A groundbreaking study of the trailblazing music of Chicago’s AACM, a leader in the world of jazz and experimental music.
Founded on Chicago’s South Side in 1965 and still thriving today, the Association for the Advancement of Creative Musicians (AACM) is the most influential collective organization in jazz and experimental music. In Sound Experiments
, Paul Steinbeck offers an in-depth historical and musical investigation of the collective, analyzing individual performances and formal innovations in captivating detail. He pays particular attention to compositions by Muhal Richard Abrams and Roscoe Mitchell, the Association’s leading figures, as well as Anthony Braxton, George Lewis (and his famous computer-music experiment, Voyager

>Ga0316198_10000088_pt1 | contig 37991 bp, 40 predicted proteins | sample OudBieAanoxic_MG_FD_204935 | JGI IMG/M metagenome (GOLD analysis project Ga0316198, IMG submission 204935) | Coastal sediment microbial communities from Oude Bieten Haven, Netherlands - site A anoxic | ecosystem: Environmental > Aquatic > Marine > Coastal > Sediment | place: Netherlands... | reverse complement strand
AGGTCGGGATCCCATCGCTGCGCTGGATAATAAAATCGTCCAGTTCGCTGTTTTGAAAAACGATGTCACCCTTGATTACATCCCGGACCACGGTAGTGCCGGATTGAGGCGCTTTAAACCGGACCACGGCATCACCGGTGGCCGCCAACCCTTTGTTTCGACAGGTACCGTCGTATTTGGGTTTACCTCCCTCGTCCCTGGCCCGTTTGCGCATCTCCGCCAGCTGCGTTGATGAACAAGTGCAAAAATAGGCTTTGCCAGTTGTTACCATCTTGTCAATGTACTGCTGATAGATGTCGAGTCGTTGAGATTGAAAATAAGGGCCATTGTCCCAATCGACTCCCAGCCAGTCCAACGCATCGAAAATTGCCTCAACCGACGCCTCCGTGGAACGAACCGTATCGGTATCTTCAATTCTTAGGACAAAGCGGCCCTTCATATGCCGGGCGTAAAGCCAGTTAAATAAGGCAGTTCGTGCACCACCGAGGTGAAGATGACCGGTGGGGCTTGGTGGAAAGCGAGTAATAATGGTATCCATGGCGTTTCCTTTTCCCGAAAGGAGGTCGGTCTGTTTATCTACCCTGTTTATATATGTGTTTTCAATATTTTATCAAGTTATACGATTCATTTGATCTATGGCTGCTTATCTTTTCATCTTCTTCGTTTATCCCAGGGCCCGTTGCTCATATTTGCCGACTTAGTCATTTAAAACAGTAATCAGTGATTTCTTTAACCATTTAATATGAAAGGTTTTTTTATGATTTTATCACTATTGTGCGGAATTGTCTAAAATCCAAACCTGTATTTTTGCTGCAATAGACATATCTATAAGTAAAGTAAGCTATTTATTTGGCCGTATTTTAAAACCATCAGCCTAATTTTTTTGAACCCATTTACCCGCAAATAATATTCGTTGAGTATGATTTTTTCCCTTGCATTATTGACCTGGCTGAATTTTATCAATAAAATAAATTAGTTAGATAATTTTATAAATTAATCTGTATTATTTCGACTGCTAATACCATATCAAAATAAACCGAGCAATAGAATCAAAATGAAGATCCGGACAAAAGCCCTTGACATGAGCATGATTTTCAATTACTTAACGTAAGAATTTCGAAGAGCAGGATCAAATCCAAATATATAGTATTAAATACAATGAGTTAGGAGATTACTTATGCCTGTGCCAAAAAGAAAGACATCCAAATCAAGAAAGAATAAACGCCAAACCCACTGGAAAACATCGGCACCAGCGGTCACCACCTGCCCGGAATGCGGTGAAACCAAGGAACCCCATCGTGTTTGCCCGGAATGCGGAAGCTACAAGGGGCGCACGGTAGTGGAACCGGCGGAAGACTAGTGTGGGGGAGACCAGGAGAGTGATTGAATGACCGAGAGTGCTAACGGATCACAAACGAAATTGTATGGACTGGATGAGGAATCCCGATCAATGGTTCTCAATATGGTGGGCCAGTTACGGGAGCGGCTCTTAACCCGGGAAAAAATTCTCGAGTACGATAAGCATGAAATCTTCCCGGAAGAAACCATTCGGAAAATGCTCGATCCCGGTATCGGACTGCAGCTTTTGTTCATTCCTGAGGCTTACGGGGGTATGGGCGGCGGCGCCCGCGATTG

), Wadada Leo Smith, and Henry Threadgill, along with younger AACM members such as Mike Reed, Tomeka Reid, and Nicole Mitchell.
represents a sonic history, spanning six decades, that affords insight not only into the individuals who created this music but also into an astonishing collective aesthetic. This aesthetic was uniquely grounded in nurturing communal ties across generations, as well as a commitment to experimentalism. The AACM’s compositions broke down the barriers between jazz and experimental music and made essential contributions to African American expression more broadly. Steinbeck shows how the creators of these extraordinary pieces pioneered novel approaches to instrumentation, notation, conducting, musical form, and technology, creating new soundscapes in contemporary music.